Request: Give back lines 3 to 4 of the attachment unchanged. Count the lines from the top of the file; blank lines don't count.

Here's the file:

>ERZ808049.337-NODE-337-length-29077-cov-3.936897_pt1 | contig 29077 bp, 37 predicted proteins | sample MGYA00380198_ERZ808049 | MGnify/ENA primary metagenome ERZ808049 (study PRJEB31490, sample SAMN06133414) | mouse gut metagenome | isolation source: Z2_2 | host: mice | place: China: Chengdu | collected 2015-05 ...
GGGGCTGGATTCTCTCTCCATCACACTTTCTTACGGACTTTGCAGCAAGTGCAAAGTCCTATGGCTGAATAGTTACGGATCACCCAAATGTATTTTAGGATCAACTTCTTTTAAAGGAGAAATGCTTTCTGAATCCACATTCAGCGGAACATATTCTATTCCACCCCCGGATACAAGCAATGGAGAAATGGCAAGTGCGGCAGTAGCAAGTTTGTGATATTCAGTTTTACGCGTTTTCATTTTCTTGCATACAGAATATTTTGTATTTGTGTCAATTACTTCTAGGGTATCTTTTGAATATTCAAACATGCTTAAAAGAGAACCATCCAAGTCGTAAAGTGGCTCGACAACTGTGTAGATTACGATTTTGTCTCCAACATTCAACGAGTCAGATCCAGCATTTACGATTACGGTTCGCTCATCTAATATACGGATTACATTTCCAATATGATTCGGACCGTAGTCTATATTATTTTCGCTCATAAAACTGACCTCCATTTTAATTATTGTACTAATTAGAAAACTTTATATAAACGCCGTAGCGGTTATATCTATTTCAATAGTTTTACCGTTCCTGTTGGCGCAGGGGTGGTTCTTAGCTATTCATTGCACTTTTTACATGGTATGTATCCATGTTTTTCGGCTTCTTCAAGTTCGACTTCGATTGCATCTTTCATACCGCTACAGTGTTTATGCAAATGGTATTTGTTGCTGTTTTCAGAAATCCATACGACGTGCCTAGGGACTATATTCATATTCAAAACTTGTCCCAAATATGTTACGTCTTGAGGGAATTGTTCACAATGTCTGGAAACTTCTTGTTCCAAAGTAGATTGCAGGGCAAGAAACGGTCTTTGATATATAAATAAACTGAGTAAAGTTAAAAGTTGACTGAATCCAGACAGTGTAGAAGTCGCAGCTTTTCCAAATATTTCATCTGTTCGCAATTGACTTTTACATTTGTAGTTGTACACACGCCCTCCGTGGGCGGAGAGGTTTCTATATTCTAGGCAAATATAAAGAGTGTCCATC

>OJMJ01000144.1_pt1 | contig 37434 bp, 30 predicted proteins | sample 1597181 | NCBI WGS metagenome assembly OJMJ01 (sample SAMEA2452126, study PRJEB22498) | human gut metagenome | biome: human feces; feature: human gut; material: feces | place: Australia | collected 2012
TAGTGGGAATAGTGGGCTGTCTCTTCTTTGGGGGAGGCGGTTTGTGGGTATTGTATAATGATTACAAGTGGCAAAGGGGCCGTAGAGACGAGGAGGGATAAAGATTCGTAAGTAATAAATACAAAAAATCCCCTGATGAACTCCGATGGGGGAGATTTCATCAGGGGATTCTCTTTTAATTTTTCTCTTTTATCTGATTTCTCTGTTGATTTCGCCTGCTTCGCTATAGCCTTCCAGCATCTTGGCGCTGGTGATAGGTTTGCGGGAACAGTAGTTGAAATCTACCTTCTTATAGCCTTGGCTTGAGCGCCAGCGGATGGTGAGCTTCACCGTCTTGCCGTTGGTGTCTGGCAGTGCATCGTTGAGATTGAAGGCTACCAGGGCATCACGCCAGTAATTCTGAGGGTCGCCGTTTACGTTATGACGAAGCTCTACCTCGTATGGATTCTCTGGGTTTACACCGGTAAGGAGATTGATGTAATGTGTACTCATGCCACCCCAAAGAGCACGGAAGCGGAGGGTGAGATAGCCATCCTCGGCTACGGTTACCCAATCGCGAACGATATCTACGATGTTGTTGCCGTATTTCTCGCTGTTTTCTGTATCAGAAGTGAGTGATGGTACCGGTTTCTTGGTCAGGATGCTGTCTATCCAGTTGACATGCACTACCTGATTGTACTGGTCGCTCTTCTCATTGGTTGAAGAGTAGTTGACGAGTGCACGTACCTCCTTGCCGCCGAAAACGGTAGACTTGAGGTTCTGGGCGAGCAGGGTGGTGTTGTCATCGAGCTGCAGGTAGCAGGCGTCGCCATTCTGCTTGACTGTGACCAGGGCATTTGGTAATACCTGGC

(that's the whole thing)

>OJMJ01000144.1_pt1 | contig 37434 bp, 30 predicted proteins | sample 1597181 | NCBI WGS metagenome assembly OJMJ01 (sample SAMEA2452126, study PRJEB22498) | human gut metagenome | biome: human feces; feature: human gut; material: feces | place: Australia | collected 2012
TAGTGGGAATAGTGGGCTGTCTCTTCTTTGGGGGAGGCGGTTTGTGGGTATTGTATAATGATTACAAGTGGCAAAGGGGCCGTAGAGACGAGGAGGGATAAAGATTCGTAAGTAATAAATACAAAAAATCCCCTGATGAACTCCGATGGGGGAGATTTCATCAGGGGATTCTCTTTTAATTTTTCTCTTTTATCTGATTTCTCTGTTGATTTCGCCTGCTTCGCTATAGCCTTCCAGCATCTTGGCGCTGGTGATAGGTTTGCGGGAACAGTAGTTGAAATCTACCTTCTTATAGCCTTGGCTTGAGCGCCAGCGGATGGTGAGCTTCACCGTCTTGCCGTTGGTGTCTGGCAGTGCATCGTTGAGATTGAAGGCTACCAGGGCATCACGCCAGTAATTCTGAGGGTCGCCGTTTACGTTATGACGAAGCTCTACCTCGTATGGATTCTCTGGGTTTACACCGGTAAGGAGATTGATGTAATGTGTACTCATGCCACCCCAAAGAGCACGGAAGCGGAGGGTGAGATAGCCATCCTCGGCTACGGTTACCCAATCGCGAACGATATCTACGATGTTGTTGCCGTATTTCTCGCTGTTTTCTGTATCAGAAGTGAGTGATGGTACCGGTTTCTTGGTCAGGATGCTGTCTATCCAGTTGACATGCACTACCTGATTGTACTGGTCGCTCTTCTCATTGGTTGAAGAGTAGTTGACGAGTGCACGTACCTCCTTGCCGCCGAAAACGGTAGACTTGAGGTTCTGGGCGAGCAGGGTGGTGTTGTCATCGAGCTGCAGGTAGCAGGCGTCGCCATTCTGCTTGACTGTGACCAGGGCATTTGGTAATACCTGGC